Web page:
Luke 6, 27-31
Something to read
But I say unto you which hear, Love your enemies, do good to them which hate you,
Bless them that curse you, and pray for them which despitefully use you.
And unto him that smiteth thee on the one cheek offer also the other; and him that taketh away thy cloak forbid not to take thy coat also.
Give to every man that asketh of thee; and of him that taketh away thy goods ask them not again.
And as ye would that men should do to you, do ye also to them likewise.
King James Version
[Jesus said to disciples]: "But I say to you that listen, ‘Love you enemies, do good to those who hate you, bless those who curse you, pray for those who abuse you. If anyone strikes you on the cheek, offer the other also; and from anyone who takes away your coat do not withhold even your shirt. Give to everyone who begs from you; and if anyone takes away your goods, do not ask for them again. Do to others as you would have them do to you.’"
New Revised Standard Version
Something to think about
The Galilee of Jesus’ day could be a violent place. It was well known for its bands of brigands. Political power was in the hands of the local Herodian prince who ruled by fear through secret police and foreign soldiers. And behind the Herodians was the might of the Roman Empire, whose military officials had the power of life and death over the Galileans: a power they often used.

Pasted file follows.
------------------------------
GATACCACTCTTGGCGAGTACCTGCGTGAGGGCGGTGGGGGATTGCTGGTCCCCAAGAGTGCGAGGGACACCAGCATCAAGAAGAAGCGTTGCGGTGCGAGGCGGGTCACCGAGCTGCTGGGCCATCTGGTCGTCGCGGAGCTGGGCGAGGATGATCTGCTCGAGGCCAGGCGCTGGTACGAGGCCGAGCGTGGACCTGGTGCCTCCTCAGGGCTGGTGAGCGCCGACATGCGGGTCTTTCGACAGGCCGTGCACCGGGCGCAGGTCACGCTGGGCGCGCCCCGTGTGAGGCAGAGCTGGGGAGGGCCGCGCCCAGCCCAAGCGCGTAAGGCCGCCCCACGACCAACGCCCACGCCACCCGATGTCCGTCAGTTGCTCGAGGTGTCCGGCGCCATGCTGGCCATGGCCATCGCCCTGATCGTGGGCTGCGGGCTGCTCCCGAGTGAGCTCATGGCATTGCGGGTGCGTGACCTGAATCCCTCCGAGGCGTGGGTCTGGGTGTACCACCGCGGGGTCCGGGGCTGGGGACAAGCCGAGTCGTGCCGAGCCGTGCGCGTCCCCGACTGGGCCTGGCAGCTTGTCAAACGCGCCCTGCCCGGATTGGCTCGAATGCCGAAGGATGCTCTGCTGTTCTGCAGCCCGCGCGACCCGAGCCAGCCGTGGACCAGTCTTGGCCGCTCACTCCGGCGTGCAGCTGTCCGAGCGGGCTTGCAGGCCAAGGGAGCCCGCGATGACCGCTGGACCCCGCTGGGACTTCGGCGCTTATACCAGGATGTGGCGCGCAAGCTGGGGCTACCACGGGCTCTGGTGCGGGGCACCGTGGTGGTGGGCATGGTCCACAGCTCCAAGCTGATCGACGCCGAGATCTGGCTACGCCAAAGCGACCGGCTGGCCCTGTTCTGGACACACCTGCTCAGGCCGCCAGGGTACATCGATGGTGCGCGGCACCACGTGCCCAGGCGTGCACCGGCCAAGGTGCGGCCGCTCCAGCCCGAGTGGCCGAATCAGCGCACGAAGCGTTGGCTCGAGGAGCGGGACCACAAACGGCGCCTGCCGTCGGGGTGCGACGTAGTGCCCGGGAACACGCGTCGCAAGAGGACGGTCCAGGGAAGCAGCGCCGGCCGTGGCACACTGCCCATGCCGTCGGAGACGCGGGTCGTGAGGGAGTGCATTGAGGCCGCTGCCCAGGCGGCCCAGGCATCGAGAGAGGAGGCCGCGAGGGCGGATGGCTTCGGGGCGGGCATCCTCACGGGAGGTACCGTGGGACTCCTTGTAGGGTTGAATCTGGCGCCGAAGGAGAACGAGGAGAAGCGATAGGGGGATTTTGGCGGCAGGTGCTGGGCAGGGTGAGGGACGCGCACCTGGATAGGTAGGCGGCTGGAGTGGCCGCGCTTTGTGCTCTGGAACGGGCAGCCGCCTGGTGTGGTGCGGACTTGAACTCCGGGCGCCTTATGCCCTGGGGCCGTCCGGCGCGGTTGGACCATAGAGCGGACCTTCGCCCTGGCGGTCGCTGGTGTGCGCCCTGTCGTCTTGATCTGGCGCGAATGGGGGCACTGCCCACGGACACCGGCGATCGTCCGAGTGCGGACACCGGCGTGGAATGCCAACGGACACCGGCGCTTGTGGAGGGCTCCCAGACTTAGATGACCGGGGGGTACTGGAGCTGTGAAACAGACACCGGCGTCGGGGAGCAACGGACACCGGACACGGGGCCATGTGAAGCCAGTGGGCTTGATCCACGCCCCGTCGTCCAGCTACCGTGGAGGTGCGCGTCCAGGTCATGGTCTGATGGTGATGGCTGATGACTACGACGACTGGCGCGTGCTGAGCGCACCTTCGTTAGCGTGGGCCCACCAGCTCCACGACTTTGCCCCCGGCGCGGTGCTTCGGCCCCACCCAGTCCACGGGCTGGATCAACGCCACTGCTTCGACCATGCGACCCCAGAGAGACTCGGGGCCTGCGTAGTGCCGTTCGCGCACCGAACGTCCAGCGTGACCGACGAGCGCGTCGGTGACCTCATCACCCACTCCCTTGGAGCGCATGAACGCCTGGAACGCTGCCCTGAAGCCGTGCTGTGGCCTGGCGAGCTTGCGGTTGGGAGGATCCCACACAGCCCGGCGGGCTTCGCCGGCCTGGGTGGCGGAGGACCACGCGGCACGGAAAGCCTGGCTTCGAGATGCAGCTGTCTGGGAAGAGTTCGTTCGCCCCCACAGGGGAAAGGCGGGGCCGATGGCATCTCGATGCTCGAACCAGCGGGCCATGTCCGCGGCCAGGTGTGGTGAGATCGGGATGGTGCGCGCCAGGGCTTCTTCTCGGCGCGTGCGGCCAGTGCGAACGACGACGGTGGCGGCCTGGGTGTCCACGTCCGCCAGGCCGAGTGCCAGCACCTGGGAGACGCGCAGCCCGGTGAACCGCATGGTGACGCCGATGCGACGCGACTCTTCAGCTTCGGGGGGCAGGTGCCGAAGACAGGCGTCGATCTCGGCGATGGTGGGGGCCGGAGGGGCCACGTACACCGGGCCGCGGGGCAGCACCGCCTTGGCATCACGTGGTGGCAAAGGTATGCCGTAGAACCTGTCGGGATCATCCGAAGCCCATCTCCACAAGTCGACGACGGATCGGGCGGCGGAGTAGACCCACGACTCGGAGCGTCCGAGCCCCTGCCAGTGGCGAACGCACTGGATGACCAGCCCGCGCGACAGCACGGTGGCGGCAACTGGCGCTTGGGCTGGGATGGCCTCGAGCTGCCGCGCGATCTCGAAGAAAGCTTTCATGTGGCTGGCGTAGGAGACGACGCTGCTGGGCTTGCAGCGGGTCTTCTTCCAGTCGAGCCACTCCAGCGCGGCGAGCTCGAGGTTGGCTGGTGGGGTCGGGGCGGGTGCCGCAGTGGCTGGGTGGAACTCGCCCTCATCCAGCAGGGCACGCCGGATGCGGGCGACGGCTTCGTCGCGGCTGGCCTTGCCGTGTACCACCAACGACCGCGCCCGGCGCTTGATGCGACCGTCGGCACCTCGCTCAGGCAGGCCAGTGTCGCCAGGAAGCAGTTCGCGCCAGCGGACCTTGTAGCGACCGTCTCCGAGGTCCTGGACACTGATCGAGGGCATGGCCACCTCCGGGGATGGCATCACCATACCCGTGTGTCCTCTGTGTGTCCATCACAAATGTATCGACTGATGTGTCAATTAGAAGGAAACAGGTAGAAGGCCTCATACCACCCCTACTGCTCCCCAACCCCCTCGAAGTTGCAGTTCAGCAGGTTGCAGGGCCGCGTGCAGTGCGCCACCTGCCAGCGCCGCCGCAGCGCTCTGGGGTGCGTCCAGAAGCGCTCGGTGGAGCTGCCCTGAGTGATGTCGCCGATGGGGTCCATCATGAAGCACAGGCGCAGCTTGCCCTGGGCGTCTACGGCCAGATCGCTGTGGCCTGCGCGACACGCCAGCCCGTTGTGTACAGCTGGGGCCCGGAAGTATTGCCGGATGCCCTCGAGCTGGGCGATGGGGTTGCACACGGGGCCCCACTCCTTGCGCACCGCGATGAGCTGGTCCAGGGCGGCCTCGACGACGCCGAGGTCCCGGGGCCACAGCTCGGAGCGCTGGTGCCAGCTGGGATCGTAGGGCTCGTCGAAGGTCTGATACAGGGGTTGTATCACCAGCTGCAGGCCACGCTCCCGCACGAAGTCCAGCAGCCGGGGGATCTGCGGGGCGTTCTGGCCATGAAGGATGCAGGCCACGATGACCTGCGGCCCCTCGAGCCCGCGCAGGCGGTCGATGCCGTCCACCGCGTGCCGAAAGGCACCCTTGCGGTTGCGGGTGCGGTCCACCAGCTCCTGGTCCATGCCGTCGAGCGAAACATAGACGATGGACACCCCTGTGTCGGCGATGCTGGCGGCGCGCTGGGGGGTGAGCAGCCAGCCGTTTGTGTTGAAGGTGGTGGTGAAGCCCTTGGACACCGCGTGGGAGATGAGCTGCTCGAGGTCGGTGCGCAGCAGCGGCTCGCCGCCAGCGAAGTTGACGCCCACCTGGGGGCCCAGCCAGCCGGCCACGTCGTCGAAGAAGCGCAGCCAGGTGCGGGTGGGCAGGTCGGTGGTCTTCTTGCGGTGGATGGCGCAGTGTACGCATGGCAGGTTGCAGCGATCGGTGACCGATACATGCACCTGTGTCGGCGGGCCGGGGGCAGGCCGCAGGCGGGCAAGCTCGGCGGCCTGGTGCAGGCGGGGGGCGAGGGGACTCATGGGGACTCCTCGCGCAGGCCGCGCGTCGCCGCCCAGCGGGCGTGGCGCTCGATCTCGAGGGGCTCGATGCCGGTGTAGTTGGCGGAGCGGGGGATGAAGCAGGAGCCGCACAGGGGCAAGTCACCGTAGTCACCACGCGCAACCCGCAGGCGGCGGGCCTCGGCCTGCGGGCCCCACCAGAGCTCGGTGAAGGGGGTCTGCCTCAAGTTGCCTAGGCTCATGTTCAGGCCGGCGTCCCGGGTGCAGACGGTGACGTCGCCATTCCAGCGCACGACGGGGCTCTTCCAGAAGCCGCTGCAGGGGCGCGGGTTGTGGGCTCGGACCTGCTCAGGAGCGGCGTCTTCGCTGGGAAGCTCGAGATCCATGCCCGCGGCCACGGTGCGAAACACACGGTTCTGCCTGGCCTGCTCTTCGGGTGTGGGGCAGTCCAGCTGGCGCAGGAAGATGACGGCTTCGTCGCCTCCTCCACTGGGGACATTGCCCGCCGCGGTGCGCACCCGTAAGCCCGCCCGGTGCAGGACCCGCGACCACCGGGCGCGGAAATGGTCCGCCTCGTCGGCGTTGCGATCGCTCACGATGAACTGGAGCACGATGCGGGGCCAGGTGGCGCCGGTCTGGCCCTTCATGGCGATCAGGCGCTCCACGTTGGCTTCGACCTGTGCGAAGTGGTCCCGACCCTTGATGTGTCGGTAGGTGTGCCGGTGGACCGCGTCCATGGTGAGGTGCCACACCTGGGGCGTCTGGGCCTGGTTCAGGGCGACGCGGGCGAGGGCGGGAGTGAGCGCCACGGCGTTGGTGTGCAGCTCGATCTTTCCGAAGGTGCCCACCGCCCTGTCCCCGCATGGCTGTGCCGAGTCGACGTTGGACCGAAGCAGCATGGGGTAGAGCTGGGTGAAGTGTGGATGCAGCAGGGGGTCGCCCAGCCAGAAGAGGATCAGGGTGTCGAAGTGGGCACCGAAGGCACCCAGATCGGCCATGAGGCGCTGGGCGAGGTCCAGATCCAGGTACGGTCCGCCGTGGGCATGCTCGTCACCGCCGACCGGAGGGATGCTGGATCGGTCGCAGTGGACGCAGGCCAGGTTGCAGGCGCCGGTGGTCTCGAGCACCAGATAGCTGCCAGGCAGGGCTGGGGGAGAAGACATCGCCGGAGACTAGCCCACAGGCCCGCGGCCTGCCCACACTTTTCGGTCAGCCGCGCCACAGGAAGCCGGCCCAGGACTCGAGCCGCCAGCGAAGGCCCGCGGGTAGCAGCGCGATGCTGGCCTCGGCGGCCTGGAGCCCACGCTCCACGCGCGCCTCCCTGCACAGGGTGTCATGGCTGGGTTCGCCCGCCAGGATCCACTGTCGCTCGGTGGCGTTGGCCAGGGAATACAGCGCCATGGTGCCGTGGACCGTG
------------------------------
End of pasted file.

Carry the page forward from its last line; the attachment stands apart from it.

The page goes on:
It was in that environment that Jesus preached his words of ‘turning the other cheek’, of ‘loving one’s enemies’, and of ‘doing good to those who hate you’. The vast majority of the people listening to Jesus’ preaching would have been poor, very poor. Jesus was telling people, who probably only had one set of clothes, that if a robber should take their coat, they should embarrass their assailant by offering their shirt as well.
He was making a strong point. Jesus came into the world because of God’s love. It was – and still is – God’s love that will put the world to rights. God expects us to embrace this love: to love him who first loved us. God loves each one of us despite our faults. And he expects us to love those around us despite their faults.
When you wrong someone, you want to be treated with kindness and told your misdemeanour has been forgiven. Your enemies have the same feelings; they are awaiting your kindness and your forgiveness.
Something to do
Think about someone who has wronged you, and think hard about forgiving them in the privacy of your own heart. Then, if the opportunity should present itself, offer them your forgiveness.
Something to pray
Father … forgive us or trespasses, as we forgive them that trespass against us…
(from the Lord’s Prayer, based on Matthew 6:12 and Luke 11:4)
Today’s contributor is Keith Cakebread, a student training for ministry with the United Reformed Church at Westminster College, Cambridge